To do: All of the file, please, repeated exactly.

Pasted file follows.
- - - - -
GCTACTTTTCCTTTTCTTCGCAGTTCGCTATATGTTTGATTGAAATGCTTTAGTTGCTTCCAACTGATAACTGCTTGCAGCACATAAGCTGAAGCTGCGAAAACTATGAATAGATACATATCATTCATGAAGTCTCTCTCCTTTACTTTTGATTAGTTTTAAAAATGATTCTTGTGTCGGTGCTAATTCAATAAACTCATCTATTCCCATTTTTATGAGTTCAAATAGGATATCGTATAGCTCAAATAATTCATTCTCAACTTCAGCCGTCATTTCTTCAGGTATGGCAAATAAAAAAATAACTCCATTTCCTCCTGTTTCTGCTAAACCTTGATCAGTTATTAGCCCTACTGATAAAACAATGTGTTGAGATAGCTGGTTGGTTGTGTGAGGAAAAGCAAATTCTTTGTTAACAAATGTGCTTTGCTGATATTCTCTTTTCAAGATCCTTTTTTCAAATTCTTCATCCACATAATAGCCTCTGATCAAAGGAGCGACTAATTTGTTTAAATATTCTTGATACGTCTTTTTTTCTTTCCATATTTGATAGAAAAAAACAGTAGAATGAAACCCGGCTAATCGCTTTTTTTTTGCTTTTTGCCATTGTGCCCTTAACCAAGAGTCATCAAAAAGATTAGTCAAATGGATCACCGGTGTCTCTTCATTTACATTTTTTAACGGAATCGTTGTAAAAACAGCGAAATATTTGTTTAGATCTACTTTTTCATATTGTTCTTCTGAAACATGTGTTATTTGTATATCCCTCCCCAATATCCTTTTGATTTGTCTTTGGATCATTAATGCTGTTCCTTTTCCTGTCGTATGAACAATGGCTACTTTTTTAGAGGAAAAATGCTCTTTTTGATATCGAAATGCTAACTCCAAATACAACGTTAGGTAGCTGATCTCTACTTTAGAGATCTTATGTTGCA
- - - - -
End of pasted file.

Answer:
GCTACTTTTCCTTTTCTTCGCAGTTCGCTATATGTTTGATTGAAATGCTTTAGTTGCTTCCAACTGATAACTGCTTGCAGCACATAAGCTGAAGCTGCGAAAACTATGAATAGATACATATCATTCATGAAGTCTCTCTCCTTTACTTTTGATTAGTTTTAAAAATGATTCTTGTGTCGGTGCTAATTCAATAAACTCATCTATTCCCATTTTTATGAGTTCAAATAGGATATCGTATAGCTCAAATAATTCATTCTCAACTTCAGCCGTCATTTCTTCAGGTATGGCAAATAAAAAAATAACTCCATTTCCTCCTGTTTCTGCTAAACCTTGATCAGTTATTAGCCCTACTGATAAAACAATGTGTTGAGATAGCTGGTTGGTTGTGTGAGGAAAAGCAAATTCTTTGTTAACAAATGTGCTTTGCTGATATTCTCTTTTCAAGATCCTTTTTTCAAATTCTTCATCCACATAATAGCCTCTGATCAAAGGAGCGACTAATTTGTTTAAATATTCTTGATACGTCTTTTTTTCTTTCCATATTTGATAGAAAAAAACAGTAGAATGAAACCCGGCTAATCGCTTTTTTTTTGCTTTTTGCCATTGTGCCCTTAACCAAGAGTCATCAAAAAGATTAGTCAAATGGATCACCGGTGTCTCTTCATTTACATTTTTTAACGGAATCGTTGTAAAAACAGCGAAATATTTGTTTAGATCTACTTTTTCATATTGTTCTTCTGAAACATGTGTTATTTGTATATCCCTCCCCAATATCCTTTTGATTTGTCTTTGGATCATTAATGCTGTTCCTTTTCCTGTCGTATGAACAATGGCTACTTTTTTAGAGGAAAAATGCTCTTTTTGATATCGAAATGCTAACTCCAAATACAACGTTAGGTAGCTGATCTCTACTTTAGAGATCTTATGTTGCA